Minnesota -(Ammoland.com)-Even into the depths of winter after other hunting seasons have passed, there is still time to hunt gray and fox squirrel, cottontail rabbit, jack-rabbit and snowshoe hare in a season that runs until Saturday, Feb. 28.
“Two of the best months for hunting squirrels and rabbits are January and February, for those who want a challenge and the chance at great table fare,” said Mike Kurre, mentoring program coordinator with the Minnesota Department of Natural Resources. “Hunters can get out in the woods and see plenty of action.”
Squirrels can be particularly active this time of year because they are in their breeding season during the winter months, and can often be seen chasing each other. This gives a hunter the chance to bag multiple squirrels.
“Walking through the snowy woods on a sunny day searching for squirrels and rabbits is a fun cure for winter sluggishness, and it keeps your shooting and woods-reading skills sharp,” Kurre said.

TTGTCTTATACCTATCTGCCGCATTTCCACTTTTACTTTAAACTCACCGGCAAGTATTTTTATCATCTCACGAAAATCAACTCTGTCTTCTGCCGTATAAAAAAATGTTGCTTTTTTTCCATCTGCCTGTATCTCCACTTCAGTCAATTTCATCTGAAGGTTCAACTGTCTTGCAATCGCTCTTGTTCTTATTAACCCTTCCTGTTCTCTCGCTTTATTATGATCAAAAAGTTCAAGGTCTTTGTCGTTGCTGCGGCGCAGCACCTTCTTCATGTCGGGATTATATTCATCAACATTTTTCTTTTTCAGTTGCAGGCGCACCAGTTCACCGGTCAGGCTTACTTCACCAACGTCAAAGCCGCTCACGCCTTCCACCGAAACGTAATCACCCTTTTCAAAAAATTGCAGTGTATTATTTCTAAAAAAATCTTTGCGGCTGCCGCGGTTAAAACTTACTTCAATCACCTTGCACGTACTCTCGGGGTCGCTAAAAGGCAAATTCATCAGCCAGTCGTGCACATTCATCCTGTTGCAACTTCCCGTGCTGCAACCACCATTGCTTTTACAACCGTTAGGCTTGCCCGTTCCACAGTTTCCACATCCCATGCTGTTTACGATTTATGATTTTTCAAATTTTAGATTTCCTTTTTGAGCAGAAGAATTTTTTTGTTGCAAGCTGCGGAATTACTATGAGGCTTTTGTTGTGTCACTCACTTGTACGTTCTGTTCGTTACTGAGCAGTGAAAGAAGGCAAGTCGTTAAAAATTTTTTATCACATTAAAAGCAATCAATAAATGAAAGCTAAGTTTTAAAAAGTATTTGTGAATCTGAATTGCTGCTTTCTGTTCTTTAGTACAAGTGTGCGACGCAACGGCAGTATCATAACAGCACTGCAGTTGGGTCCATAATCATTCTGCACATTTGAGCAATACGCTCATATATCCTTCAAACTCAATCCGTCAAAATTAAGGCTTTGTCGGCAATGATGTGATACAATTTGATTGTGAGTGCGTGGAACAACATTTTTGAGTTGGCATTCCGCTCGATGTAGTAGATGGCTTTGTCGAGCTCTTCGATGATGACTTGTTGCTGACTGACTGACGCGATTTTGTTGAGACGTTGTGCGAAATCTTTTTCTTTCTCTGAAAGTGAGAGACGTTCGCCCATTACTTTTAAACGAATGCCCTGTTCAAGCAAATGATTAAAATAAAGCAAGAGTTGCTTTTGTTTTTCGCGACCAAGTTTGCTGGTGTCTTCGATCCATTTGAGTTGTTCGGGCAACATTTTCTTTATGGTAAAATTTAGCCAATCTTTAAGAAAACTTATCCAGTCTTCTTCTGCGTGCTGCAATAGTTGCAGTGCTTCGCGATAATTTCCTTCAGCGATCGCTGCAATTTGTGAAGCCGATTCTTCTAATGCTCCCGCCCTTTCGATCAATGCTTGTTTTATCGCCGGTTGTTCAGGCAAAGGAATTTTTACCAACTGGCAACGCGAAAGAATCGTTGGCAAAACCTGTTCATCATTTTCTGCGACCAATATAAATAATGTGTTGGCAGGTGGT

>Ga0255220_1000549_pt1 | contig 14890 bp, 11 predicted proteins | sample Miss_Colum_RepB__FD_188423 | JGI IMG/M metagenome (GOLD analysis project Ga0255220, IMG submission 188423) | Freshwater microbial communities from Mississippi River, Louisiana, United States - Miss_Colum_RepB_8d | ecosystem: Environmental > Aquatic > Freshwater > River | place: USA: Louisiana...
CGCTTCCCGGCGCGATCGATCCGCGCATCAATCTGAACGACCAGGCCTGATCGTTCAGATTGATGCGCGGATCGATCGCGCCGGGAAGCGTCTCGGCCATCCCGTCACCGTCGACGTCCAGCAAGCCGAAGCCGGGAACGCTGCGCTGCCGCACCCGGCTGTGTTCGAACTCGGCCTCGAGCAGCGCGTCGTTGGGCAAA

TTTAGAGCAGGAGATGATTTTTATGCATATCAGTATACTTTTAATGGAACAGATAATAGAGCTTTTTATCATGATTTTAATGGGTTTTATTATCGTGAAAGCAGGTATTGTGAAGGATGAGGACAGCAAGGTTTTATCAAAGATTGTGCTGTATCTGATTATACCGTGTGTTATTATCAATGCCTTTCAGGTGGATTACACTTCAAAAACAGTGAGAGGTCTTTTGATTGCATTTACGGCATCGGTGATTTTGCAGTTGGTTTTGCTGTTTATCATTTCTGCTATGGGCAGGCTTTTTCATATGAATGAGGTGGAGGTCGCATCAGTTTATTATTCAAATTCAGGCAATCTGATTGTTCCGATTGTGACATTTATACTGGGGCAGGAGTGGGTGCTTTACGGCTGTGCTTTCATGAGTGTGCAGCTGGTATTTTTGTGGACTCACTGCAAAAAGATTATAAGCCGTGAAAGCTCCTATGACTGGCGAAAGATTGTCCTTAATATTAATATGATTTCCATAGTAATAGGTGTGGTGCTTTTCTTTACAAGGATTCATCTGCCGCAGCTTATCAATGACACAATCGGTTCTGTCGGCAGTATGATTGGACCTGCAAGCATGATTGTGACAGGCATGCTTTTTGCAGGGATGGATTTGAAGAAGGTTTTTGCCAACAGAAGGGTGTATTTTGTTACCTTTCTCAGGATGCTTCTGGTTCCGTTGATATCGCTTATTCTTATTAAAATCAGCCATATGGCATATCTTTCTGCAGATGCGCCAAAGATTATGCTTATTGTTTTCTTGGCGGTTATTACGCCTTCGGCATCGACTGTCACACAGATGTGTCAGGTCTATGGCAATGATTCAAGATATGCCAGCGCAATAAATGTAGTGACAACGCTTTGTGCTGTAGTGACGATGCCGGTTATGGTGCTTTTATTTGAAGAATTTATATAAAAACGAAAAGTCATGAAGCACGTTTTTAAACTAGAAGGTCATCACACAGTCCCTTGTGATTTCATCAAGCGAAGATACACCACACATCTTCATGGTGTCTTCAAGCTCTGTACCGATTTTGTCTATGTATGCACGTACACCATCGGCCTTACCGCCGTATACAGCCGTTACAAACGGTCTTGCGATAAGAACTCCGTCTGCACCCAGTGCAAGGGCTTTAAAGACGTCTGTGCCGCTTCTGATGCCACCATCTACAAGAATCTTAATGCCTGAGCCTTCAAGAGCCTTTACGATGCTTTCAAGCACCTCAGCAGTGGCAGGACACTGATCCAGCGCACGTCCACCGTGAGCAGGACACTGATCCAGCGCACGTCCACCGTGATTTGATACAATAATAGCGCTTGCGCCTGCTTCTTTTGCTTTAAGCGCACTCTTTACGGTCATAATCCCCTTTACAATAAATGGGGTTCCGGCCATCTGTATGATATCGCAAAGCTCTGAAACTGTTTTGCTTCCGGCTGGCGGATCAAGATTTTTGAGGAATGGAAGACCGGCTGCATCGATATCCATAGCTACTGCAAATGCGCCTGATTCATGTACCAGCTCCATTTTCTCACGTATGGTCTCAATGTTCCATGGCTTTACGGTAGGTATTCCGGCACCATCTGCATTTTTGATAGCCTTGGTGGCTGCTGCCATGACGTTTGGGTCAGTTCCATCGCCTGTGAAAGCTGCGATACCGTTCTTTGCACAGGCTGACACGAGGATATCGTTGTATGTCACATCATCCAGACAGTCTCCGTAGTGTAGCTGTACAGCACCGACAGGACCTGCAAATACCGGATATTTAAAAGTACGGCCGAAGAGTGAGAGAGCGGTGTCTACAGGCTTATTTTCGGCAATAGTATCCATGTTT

Squirrel hunting can be relatively inexpensive, especially for youth. A small game license is not required for hunters under age 16; costs $5 for hunters age 16 and 17; $22 for Minnesota resident hunters age 18 to 64; and $13.50 for hunters age 65 and over. Hunters age 13 and younger are not required to have a Firearms Safety Certificate when they hunt small game while accompanied by a parent or guardian. The daily limit for rabbits is 10, and seven for squirrels. Possession limits are twice the daily limit.
Finding ways to cook squirrel and rabbit isn’t much different than other types of wild game. Here’s a method that Kurre recommends for squirrels, rabbits, venison, duck, pheasant or grouse. It involves soaking the meat to remove the potential for gaminess.